Dog saliva can cause catastrophic infections, resulting in amputations and even death.

Two case histories

Two years ago, a 70-year-old English woman was hospitalized in an unresponsive state. She improved after a few days of treatment, but soon developed a headache, diarrhea, and high fever, followed by kidney failure.

Blood tests showed that she had sepsis, a potentially deadly condition caused by a bacterial infection. Test results revealed that she was infected by “capnocytophaga canimorsus”—a type of bacteria commonly found in the mouths of both dogs and cats. It does not make dogs or cats sick, but can cause disastrous results in humans.

Because the woman owned a greyhound, the doctors concluded that the dog must have transmitted the bacteria to her. Interestingly, the woman was not bitten or even scratched by the dog. The dog had merely licked her, which caused the bacteria to enter her body.

After two weeks of intensive care, the woman fully recovered. Had she not been hospitalized when she was, the consequences could have been serious—gangrene, amputation, or even death due to multiple organ failure.

In June 2018, a Wisconsin man almost died from capnocytophaga infection. Initially, the man exhibited flu-like symptoms. The next day, he had diarrhea and could barely speak. He was rushed to a hospital. Within a short time, bruises and blemishes started appearing all over his body.

Doctors recognized it as a sepsis infection and sent him to another hospital, which was better equipped to treat him. By the time the man was hospitalized again, the infection had spread throughout his body. The muscles in his hands, legs, and nose had started dying, leaving the doctors no choice but to amputate parts of his arms, legs, and nose, and to perform several other surgeries to save his life.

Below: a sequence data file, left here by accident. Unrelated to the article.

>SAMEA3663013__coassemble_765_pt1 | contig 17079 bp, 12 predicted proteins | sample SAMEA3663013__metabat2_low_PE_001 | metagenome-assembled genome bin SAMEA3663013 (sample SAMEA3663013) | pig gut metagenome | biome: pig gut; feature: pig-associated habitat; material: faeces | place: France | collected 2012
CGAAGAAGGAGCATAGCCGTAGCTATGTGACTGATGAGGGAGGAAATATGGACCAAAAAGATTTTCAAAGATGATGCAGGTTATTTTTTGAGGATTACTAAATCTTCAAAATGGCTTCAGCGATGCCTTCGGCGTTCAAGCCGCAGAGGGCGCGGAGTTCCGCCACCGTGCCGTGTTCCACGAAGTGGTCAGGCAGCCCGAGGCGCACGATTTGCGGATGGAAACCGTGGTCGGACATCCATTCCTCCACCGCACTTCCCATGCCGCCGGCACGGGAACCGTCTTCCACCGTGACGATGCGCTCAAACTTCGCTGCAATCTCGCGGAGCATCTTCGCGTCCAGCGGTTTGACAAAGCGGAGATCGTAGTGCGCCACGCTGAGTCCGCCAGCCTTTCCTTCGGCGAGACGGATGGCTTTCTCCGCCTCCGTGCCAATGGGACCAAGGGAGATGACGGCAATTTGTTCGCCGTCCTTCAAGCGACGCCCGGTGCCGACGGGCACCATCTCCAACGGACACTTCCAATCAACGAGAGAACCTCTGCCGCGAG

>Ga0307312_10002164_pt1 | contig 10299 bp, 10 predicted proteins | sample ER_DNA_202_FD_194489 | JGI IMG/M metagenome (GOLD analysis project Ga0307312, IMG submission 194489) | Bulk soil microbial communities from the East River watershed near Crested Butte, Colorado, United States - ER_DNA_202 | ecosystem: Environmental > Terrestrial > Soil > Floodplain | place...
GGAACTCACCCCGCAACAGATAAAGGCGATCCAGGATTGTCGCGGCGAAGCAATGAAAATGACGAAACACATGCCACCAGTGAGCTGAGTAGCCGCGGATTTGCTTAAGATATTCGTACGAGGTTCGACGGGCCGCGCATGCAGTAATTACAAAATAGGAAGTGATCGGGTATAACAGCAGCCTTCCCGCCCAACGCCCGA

Like the English woman’s case, this case did not involve biting or scratching—only licking. The capnocytophaga in the dog’s saliva had invaded the man’s body, nearly costing him his life.

Your body’s response to capnocytophaga infection

When you are suffering from a capnocytophaga infection, your blood pressure drops and the blood circulation in your limbs tends to decrease rapidly. Your immune system will then mount a massive response to the infection; this response may completely shut down the circulation in your limbs.

Even if the infection is cleared up with antibiotics, the complete lack of circulation may cause the muscles in the limbs to decay and die, at which point amputation becomes unavoidable.

Who is at risk?

Data from the Centers for Disease Control show that nearly 75% of dogs in the United States carry capnocytophaga, among other bacteria. People exposed to the bacteria rarely develop any infection or illness. While any person can become infected with the bacteria, some people are at a much greater risk than others. Those at greater risk tend to have other health issues:

  • People who drink excessively
  • People with diabetes, cancer, HIV, and other diseases that adversely impact the immune system
  • People undergoing chemotherapy
  • People whose spleens have been removed
  • Small children whose immune systems are not yet fully developed
  • Elderly people suffering from age-related immune dysfunction

People whose immune systems are compromised should be careful around dogs because of their heightened vulnerability to bacterial and parasitic infections.

There is more to be concerned about.

Dog saliva can cause allergies.

Contrary to popular belief, a dog’s fur is not the primary cause of human allergies. It’s the saliva that contains allergens. Dog saliva contains a number of proteins, many of which cause allergies in humans. When your dog licks you, and the saliva dries, the proteins in the saliva become airborne. If these proteins enter your system, you are likely to have an allergic reaction.

It’s not just your dog’s saliva that can hurt you.